Improved Photosynthetic Microalgae Production of H2

Improved Photosynthetic Microalgae Production of H2

Author: Roswitha Harrer

The idea that microalgae can be exploited to produce hydrogen goes back to the middle of the 20th century. Today, scientists and engineers are more and more abandoning traditional suspension-culture-based reactor technologies in favor of systems based on immobilized biofilms. Now, a joint study by the University of Turku and VTT Technical Research Centre of Finland has shown that also the material in which the thin films are immobilized should be switched towards more suitable nanofibrous systems [1].



Photosynthetic Biohydrogen Production

Although it has been known since the 1940s that the unicellular green algae Chlamydomonas reinhardtii is capable of producing hydrogen, larger scale exploitation did not start before the end of the 1990s when scientists discovered that hydrogen photoproduction soared when limiting the sulfur supply in the growth medium. Several reactor types were tried in the following. Suspension-culture bioreactors have been used in many designs, but they still suffer from high maintenance costs and a low light utilization efficiency. Panels of flat biofilms could be a solution. Immobilized microalgae films are currently regarded as the most promising photoreactor design in the biofuel production technology.

The biofilm-based reactors allow for more efficient light utilization and a significant decrease of water usage in the system, says Yagut Allahverdiyeva-Rinne, a professor of molecular plant biology at the University of Turku, who, together with Tekla Tammelin of VTT, led the study. Immobilized in the biofilm, the cells consume less energy for growth and can act as true biocatalysts, converting solar energy into chemicals, she adds.



Porous Network of Nanocellulose

Immobilization matrices have been mainly alginate, an anionic polysaccharide harvested from brown algae. But this material bears problems: “An alginate polymer has relatively poor mechanical durability and low porosity,” says Allahverdiyeva-Rinne.

Alternatively, both research teams have developed and tested cellulose nanofibrils, CNFs. Apart from providing mechanical strength, the CNFs’ fibrillary structure offered porosity, in combination with transparency, a large surface area, and hygroscopicity, the authors argued. Porosity is especially important for biofilms because vital nutrients and gases can diffuse to and from the cells, allowing high cell concentrations and production activities.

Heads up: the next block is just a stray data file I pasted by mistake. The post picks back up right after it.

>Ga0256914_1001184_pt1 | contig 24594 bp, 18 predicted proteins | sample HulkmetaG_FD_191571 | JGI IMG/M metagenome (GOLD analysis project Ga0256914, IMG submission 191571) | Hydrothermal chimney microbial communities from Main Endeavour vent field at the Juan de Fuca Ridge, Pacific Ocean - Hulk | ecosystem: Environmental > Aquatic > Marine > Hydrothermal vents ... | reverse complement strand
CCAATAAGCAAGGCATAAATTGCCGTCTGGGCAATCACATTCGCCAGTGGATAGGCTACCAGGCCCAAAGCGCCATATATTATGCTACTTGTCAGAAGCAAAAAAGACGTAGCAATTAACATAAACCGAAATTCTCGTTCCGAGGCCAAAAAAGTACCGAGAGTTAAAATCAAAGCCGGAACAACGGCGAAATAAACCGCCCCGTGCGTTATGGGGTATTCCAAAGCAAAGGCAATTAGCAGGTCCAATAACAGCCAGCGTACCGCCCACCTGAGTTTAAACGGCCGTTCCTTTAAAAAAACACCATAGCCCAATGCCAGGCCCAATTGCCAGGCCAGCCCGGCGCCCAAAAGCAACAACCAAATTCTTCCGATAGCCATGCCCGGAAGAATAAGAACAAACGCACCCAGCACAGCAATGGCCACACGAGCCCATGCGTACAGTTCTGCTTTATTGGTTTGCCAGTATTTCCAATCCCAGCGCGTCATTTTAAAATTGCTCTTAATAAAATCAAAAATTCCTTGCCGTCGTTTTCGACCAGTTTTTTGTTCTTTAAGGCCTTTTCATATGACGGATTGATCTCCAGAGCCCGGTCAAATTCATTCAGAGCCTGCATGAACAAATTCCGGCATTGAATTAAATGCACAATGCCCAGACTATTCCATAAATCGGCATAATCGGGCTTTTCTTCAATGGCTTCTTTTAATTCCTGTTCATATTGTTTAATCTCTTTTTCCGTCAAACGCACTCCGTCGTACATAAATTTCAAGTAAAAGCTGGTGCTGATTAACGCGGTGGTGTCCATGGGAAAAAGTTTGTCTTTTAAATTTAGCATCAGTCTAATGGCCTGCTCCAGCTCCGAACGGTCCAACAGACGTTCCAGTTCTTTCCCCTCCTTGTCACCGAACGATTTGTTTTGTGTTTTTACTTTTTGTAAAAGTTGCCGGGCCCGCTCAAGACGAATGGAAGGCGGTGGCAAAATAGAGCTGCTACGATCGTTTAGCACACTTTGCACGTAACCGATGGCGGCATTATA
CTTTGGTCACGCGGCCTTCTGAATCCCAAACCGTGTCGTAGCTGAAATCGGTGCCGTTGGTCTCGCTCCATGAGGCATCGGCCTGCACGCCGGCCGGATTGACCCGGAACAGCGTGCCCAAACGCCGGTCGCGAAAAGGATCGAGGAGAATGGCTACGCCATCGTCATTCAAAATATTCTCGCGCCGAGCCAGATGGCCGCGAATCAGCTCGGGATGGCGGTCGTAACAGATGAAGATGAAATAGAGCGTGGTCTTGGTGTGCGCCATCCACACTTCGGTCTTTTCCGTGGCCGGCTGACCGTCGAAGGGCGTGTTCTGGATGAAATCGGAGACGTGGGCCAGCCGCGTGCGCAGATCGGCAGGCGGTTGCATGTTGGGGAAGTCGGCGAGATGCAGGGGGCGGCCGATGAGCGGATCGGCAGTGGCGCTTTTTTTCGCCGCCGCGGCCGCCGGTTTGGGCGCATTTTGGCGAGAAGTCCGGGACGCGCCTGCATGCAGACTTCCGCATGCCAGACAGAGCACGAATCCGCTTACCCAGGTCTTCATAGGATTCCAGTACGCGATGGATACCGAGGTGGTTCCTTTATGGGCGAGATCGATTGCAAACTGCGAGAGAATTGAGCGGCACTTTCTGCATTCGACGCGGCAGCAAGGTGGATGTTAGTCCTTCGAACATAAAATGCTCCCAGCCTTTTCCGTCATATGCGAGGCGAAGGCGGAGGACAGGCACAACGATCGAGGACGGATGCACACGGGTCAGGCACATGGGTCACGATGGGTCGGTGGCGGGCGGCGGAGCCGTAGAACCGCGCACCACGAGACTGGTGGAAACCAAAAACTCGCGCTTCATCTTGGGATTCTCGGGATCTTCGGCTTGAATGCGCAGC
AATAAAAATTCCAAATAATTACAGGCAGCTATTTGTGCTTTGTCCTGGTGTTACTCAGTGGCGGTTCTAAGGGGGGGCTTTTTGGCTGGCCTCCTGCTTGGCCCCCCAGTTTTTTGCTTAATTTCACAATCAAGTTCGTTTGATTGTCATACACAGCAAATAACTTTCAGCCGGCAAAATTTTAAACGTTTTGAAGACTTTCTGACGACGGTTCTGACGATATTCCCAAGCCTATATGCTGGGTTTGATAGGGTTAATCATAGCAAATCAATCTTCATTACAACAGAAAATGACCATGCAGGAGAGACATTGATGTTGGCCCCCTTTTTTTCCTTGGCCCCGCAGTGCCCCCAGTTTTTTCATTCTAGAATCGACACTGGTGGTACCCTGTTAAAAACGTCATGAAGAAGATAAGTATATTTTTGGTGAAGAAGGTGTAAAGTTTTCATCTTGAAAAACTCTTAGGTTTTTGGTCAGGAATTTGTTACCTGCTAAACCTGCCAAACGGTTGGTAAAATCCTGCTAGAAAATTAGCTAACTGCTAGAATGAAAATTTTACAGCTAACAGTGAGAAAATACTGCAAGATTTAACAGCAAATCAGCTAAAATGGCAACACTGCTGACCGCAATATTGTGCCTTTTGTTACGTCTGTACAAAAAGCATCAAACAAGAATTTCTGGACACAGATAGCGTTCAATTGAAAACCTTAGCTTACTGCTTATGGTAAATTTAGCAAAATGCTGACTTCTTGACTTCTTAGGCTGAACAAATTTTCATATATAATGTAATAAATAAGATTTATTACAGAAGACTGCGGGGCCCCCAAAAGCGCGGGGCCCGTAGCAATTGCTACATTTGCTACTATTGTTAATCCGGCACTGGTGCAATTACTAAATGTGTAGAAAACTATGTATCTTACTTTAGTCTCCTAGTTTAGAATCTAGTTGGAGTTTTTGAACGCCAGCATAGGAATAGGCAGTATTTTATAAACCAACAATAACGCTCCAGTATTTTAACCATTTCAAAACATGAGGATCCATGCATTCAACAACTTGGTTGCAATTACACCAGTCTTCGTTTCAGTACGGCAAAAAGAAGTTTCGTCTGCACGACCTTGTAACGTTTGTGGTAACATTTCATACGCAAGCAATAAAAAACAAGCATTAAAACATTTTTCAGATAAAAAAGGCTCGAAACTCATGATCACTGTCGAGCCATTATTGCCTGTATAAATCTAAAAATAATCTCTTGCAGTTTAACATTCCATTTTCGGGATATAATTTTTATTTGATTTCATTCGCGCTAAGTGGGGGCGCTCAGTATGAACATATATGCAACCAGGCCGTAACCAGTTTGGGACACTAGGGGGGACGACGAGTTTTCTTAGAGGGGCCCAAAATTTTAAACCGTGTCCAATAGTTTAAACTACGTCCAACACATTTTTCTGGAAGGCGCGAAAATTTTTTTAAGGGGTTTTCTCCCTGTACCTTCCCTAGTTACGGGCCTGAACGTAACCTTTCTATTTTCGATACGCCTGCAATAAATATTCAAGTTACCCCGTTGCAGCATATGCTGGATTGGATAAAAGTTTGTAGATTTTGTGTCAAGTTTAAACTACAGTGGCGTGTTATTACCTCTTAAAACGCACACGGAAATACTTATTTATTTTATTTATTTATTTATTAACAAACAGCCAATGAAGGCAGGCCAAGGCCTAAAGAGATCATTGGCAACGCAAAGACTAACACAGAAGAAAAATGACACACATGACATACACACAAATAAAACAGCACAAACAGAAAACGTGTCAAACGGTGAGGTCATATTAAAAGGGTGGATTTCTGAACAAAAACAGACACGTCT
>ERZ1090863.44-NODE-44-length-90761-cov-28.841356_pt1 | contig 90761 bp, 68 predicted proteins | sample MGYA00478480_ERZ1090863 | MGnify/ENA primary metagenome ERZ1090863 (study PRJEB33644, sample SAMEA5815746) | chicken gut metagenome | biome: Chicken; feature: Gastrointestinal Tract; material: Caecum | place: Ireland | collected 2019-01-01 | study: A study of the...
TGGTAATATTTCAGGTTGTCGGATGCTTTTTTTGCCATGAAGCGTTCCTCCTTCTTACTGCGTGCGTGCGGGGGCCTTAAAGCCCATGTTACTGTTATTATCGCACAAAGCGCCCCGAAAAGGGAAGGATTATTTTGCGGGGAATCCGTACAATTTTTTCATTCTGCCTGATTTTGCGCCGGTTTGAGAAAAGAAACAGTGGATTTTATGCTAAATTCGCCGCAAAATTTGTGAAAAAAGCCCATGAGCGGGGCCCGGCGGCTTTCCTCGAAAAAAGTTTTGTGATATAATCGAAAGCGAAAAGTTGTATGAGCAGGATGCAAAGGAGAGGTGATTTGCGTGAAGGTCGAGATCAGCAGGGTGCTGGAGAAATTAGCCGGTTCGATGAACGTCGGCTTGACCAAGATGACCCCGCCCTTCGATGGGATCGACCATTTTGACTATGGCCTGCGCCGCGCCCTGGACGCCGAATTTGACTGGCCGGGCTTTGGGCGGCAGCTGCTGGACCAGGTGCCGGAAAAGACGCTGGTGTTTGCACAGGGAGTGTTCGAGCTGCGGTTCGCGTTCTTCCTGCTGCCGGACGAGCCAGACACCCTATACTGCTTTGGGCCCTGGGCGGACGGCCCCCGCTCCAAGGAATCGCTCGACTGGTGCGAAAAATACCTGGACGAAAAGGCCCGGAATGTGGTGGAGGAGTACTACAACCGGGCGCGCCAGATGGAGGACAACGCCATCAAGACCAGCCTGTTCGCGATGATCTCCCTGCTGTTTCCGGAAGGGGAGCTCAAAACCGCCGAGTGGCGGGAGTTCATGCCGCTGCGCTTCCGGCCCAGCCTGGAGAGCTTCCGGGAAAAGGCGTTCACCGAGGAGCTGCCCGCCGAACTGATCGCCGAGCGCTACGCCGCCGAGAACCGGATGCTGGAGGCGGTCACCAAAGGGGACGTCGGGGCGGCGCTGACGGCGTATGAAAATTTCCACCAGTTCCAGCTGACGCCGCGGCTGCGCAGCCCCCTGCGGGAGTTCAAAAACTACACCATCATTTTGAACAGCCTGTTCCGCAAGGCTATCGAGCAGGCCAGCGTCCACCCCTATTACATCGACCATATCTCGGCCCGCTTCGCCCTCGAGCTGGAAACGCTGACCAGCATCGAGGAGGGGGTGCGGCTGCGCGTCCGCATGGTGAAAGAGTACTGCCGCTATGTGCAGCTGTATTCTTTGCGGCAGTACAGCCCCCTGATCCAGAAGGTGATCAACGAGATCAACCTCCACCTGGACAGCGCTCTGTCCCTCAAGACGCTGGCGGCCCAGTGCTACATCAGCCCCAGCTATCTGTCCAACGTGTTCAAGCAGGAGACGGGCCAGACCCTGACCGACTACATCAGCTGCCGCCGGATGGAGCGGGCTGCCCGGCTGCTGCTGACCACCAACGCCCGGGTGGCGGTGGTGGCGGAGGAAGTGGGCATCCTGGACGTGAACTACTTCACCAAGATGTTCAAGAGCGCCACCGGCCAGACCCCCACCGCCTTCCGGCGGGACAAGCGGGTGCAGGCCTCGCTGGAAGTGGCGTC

The researchers also oxidized the fibrils with TEMPO, the 2,2,6,6-tetramethylpiperidine-1-oxyl radical. This treatment enhanced fibrillation and yielded perfectly transparent nanocellulose films, the researchers reported.



Cellulose Nanofibrils Versus Alginate

Comparing the TEMPO–CNF behavior with that of alginate, the scientists observed that the nanofibrils were as biocompatible as the established matrix but yielded more hydrogen gas. In addition, the film-containing TEMPO–CNF hydrogels could be dried and rewetted if cyanobacteria were employed as the photosynthetically active microorganisms, with almost full recovery of their catalytic activity.

The researchers also reported that Ca2+ cross-linking improved the mechanical properties of the hydrogel, and cationization with a polyelectrolyte accelerated the attachment of the cells. Both modifications hint on future developments. Besides general optimizations, the scientists plan to focus on controlling the pore structure so that also larger biochemicals than hydrogen can be produced. “TEMPO–CNF is definitely worthy of further research efforts,“ says Allahverdiyeva-Rinne.


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